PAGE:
But the big story, it seems to me, was that even many white Georgians without presidential aspirations were sympathetic—although the networks, the wire services, the major newspapers, Time, and Newsweek seem largely to have ignored that fact. (OK, I didn’t see them all; the ones I saw ignored it.) For that angle, I’m indebted to a college reporter with the honesty and good sense to write his story after he went to Gumming: Rocky Rosen, of the Duke University Chronicle.

I haven’t seen a geographical breakdown on the marchers themselves, but most of those who talked to Rosen seem to have been Georgians. Certainly most of the marchers were white, and Hosea Williams had the grace to notice. Rosen quoted him: “There is not a more important moment in the history of America than today,” said Williams in his speech (perhaps exaggerating just a little bit). “We never had a demonstration, from Montgomery to Memphis, that got more white folks out there standing up for justice than black folks.” Rosen also noticed the “Gumming residents, mostly elderly, [who] waved to the march from inside their homes,” and reported that the Forsyth County Board of Commissioners welcomed the marchers with a banner across the parade route and a full-page advertisement in the Atlanta Journal. Did you read about that in your newspaper?

Now, I don’t want to go overboard. Those hateful counter-demonstrators were there, and not all of them were outside agitators. Maybe the banner and newspaper ad reflected merely the Board of Commissioners’ fear that all this fuss is bad for business. If so, it would be in what is now an old Georgia tradition, pioneered by Atlanta, “the city too busy to hate.”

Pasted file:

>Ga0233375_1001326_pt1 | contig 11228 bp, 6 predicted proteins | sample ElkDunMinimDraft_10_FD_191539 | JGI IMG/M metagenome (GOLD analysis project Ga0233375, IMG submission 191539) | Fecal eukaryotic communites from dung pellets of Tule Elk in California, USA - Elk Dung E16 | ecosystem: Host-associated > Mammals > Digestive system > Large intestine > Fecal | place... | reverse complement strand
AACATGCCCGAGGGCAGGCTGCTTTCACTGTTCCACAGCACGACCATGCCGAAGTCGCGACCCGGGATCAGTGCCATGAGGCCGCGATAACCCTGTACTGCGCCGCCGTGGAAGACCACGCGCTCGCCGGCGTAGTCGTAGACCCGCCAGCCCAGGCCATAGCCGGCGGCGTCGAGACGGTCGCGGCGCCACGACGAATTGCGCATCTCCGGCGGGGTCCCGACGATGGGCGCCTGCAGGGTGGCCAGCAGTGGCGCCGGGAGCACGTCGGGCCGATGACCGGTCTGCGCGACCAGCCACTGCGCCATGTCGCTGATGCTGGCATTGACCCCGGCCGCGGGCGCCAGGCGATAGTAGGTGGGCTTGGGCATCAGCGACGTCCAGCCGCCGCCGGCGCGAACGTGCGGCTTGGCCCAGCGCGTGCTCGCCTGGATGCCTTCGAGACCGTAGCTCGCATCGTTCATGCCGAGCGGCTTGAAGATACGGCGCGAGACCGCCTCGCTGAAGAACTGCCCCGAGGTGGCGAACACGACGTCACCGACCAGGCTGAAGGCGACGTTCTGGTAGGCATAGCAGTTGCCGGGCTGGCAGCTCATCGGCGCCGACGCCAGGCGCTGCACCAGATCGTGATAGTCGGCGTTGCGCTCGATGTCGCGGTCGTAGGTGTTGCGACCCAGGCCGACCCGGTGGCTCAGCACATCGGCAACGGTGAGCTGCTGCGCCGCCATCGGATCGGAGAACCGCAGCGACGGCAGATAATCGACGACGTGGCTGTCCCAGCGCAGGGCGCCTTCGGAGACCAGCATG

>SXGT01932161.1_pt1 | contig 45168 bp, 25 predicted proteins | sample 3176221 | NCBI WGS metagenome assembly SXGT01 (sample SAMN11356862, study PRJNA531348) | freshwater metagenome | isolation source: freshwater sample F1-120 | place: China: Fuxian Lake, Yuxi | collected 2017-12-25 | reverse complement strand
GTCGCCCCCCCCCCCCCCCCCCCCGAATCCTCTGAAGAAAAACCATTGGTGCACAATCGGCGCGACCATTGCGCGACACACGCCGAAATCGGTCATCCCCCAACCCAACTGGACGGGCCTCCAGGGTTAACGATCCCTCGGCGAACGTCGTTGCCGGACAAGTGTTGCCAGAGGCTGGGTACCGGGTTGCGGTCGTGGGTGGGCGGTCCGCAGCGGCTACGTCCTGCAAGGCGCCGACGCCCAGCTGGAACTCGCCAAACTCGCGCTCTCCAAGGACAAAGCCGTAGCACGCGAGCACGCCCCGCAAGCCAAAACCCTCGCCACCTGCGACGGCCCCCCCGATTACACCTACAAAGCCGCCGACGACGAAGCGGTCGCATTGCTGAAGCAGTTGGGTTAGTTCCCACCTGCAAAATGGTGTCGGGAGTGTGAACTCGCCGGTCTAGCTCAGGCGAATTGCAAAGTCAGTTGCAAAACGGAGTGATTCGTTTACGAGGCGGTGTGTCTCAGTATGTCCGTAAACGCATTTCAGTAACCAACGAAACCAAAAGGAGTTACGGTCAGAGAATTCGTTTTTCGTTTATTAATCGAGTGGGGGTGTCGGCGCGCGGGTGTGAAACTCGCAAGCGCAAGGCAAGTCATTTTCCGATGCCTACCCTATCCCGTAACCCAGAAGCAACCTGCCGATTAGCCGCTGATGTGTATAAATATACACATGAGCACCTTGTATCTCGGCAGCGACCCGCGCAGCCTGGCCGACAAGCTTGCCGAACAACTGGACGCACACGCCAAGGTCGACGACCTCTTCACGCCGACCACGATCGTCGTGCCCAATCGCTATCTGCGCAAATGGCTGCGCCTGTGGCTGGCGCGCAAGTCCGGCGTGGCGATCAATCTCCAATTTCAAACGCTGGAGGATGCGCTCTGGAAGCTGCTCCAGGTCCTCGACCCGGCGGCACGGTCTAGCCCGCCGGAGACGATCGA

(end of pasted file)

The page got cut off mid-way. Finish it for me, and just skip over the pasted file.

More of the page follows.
Nevertheless, what went on in Cumming wasn’t the relatively simple story that we saw repeated time and again in the early 1960’s. The new story may be dramaturgically less satisfying, and it’s harder to tell in 90 seconds on television, but it’s a story that, on balance, strikes me the way it struck Hosea Williams, as good news.

By coincidence, at just about the same time all this was happening, Rolling Stone carried an interview with the immortal Bo Diddley, who had just been inducted into the Rock and Roll Hall of Fame. Bo wasn’t talking about Forsyth County, but he could have been. After answering a question about the hard times he had faced as a black performer in the Jim Crow South, he observed:

It’s different now. The people down here in the South now is got their s— together. Everybody’s fine; everybody gets along beautiful, and I’m so happy that that’s what happened. But you can always find a fool—you can find a fool in church, you understand?

If everyone had Brother Diddley’s true, fine sense of proportion, our national conversation would be healthier. Of course, the nation’s op-ed pages would be emptier.